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In this Thursday, May 4, 2017, photo, a construction worker works on an apartment high-rise in Miami. On Friday, May 26, 2017, the Commerce Department will release its second of three estimates of growth for the January-March quarter as measured by the gross domestic product. (AP Photo/Alan Diaz)
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US growth in Jan.-March upgraded to still-slow 1.2 pct. rate

In this Thursday, May 4, 2017, photo, a construction worker works on an apartment high-rise in Miami. On Friday, May 26, 2017, the Commerce Department will release its second of three estimates of growth for the January-March quarter as measured by the gross domestic product. (AP Photo/Alan Diaz)

WASHINGTON (AP) — The U.S. economy began 2017 with a whimper — though not quite as weak a whimper as the government had first estimated.

The gross domestic product — the broadest gauge of the economy — expanded in the January-March quarter at a 1.2 percent annual rate, the government said Friday. That was better than its initial estimate of a 0.7 percent rate but far below President Donald Trump’s growth targets, which most economists consider unrealistic.

The government’s upgraded estimate of first-quarter growth reflected new-found strength in consumer spending, business investment and state and local government spending.

Many analysts have estimated that growth in the current April-June quarter is rebounding to an annual rate above 3 percent. They envision stronger consumer spending fueled by solid hiring, with unemployment at a decade low of 4.4 percent, and increased consumer spending. They note that growth in the first quarter was held down by some unusual temporary factors, including unseasonably warm weather, which limited spending on utilities.

Friday’s upgraded estimate of first-quarter growth “doesn’t alter the fact that it was another disappointing start to the year,” said Paul Ashworth, chief U.S. economist at Capital Economics. But Ashworth and other analysts said they still envision more robust expansion in the current quarter.

“Growth is bouncing back in the second quarter,” said Gus Faucher, chief economist at PNC. “Consumer spending continues to expand with job and wage gains, and business investment is picking up, especially for energy-related industries.”

After the expected rebound this spring, though, analysts generally foresee growth falling back to an annual rate of 2 percent to 2.5 percent in the second half of the year — the same modest pace that has prevailed for nearly all the eight years of this economic recovery, the slowest expansion in the post-World War II period.

During the campaign, Trump bemoaned the economy’s weak growth and blamed what he called the Obama administration’s failed policies. He had vowed that his program of tax cuts, deregulation and tougher enforcement of trade agreements would double growth to 4 percent or better.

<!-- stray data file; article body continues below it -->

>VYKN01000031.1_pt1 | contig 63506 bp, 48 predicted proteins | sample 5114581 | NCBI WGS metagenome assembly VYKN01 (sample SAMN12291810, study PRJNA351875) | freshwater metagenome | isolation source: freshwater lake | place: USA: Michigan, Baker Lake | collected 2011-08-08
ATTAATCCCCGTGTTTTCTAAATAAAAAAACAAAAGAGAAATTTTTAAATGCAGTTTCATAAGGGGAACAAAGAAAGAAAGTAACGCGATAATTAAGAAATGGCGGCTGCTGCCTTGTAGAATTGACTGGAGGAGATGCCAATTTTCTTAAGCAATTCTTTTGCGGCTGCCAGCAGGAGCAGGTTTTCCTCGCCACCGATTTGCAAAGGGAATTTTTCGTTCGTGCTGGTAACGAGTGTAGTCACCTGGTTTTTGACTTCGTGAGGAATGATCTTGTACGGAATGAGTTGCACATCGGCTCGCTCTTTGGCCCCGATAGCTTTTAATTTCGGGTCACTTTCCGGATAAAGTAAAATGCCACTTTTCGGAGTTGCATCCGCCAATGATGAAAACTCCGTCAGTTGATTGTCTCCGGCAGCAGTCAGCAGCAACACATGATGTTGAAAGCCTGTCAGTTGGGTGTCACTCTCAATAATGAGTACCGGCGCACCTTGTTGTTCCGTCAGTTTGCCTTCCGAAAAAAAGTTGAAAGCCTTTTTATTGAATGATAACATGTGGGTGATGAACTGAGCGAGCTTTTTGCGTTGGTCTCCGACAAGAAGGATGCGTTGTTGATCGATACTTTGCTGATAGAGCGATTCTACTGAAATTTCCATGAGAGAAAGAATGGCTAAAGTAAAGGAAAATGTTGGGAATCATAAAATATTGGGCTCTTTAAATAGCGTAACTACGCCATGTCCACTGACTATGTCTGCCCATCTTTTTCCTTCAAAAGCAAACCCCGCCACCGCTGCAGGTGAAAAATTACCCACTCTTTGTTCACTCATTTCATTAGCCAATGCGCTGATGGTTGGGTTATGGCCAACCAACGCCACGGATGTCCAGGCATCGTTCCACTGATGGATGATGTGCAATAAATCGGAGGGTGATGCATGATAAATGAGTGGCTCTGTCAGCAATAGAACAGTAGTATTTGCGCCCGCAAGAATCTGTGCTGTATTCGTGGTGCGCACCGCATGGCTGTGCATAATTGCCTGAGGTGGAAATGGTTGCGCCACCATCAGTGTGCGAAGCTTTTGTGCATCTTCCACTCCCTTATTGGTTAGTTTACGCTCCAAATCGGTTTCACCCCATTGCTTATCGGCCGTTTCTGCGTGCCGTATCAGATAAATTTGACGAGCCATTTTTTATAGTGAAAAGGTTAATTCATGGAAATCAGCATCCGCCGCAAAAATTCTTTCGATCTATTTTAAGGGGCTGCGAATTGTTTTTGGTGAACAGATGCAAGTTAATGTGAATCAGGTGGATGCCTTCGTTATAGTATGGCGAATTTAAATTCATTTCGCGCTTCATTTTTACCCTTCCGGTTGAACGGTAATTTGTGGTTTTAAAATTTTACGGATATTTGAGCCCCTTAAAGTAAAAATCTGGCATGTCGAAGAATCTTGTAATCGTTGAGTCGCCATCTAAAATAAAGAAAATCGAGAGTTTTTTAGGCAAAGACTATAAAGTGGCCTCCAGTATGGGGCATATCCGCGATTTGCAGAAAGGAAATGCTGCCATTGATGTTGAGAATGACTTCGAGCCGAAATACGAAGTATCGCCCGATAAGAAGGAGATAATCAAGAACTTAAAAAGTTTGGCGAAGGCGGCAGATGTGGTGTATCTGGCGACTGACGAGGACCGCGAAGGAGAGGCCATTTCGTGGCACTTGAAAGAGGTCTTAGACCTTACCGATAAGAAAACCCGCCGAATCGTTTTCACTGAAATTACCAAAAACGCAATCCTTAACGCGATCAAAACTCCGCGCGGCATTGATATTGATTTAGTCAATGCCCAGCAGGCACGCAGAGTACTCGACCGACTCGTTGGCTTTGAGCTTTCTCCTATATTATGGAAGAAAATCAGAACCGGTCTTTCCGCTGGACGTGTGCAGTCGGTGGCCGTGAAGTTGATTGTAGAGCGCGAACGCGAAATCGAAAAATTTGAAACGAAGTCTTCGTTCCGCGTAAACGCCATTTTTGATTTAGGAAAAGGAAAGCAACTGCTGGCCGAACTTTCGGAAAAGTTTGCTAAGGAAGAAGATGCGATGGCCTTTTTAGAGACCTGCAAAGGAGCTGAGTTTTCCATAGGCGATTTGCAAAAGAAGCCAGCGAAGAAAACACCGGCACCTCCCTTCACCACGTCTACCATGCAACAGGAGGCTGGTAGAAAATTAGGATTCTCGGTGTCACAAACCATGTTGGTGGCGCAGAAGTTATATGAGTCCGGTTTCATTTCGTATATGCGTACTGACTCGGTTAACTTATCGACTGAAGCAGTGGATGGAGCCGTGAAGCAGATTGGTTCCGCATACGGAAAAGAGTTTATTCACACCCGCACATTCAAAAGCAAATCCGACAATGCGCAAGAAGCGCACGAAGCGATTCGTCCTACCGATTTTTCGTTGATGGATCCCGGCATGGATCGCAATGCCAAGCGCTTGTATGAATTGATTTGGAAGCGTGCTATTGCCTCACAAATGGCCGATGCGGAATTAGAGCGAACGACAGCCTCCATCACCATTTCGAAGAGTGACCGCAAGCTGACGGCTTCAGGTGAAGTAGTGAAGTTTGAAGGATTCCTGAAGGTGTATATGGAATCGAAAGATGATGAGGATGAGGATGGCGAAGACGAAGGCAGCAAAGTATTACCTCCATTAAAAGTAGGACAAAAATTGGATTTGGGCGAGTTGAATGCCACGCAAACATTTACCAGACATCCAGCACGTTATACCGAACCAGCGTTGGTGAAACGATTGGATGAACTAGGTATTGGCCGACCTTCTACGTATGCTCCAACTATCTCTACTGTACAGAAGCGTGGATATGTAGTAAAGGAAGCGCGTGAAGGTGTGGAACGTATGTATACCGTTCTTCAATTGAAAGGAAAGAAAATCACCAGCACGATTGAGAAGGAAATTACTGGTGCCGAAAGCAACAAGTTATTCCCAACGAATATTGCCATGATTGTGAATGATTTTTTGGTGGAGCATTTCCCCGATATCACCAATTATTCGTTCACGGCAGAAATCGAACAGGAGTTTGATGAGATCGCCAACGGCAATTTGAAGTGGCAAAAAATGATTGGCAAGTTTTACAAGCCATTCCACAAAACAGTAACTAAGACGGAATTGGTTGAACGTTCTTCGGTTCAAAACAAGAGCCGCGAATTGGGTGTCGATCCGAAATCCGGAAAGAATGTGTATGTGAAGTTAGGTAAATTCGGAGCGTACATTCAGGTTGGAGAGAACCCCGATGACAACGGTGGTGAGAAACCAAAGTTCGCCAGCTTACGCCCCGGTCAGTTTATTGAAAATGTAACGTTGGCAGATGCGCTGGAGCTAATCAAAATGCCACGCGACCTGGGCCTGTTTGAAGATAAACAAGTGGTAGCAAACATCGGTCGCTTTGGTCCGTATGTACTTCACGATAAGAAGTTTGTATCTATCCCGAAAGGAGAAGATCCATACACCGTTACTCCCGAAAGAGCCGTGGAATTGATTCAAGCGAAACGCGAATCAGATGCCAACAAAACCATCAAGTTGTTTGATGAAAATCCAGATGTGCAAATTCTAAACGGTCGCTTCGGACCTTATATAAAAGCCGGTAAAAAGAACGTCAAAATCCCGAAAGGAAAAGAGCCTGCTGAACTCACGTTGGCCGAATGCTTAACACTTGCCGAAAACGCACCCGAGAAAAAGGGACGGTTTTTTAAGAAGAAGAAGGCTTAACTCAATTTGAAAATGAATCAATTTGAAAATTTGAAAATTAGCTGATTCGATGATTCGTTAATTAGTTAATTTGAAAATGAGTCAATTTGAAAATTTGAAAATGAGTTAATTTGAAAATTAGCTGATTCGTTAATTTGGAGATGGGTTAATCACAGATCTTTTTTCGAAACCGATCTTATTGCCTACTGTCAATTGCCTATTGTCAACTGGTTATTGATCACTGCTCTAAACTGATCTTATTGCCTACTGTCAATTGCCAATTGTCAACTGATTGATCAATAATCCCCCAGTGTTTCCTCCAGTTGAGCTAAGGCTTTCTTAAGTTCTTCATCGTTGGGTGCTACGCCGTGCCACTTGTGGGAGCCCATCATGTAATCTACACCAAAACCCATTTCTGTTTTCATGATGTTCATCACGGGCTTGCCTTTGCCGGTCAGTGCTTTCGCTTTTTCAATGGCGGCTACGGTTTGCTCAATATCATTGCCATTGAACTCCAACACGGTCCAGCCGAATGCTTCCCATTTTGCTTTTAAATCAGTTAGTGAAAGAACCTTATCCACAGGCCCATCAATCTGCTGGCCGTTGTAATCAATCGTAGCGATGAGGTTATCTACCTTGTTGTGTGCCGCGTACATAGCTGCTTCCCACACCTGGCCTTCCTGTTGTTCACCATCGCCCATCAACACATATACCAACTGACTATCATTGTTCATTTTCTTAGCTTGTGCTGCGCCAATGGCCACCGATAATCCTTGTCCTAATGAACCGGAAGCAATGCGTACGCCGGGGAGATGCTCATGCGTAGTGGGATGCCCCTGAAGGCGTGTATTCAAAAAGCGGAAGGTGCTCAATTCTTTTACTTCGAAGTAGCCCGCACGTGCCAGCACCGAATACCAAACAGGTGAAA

The 2018 budget plan that the Trump administration proposed this week projects a lesser but still questionable rate of expansion: It assumes that a mix of sharp spending and tax cuts can both shrink the deficit and fuel growth of 3 percent a year, a pace it hasn’t reached on a sustained basis in more than two decades.

Many experts have dismissed the notion that the economy can achieve a consistent annual growth rate of at least 3 percent at a time of sluggish worker productivity, an aging workforce and slower spending by consumers — on top of Trump’s proposed spending cuts to education, research and social programs.

The economy grew 1.6 percent for all of last year, the poorest showing in five years. With Trump’s legislative program meeting resistance in Congress, forecasters have been paring their growth estimates for the second half of this year.

Friday’s upward revision for the first quarter — the government’s second of three estimates — reflected a boost in consumer spending to an annual rate of 0.6 percent. That was still the slowest in seven years but was up from an initial estimate of 0.3 percent. Analysts generally say consumer spending is likely expanding in the current quarter at a much faster rate, lifted by modest income gains and by the tendency of consumers to spend more at a time of rising stock prices and home values.

The government’s upgraded estimate was also driven by lower declines in spending by state and local governments than initially thought and stronger investment by businesses in structures and intellectual property.

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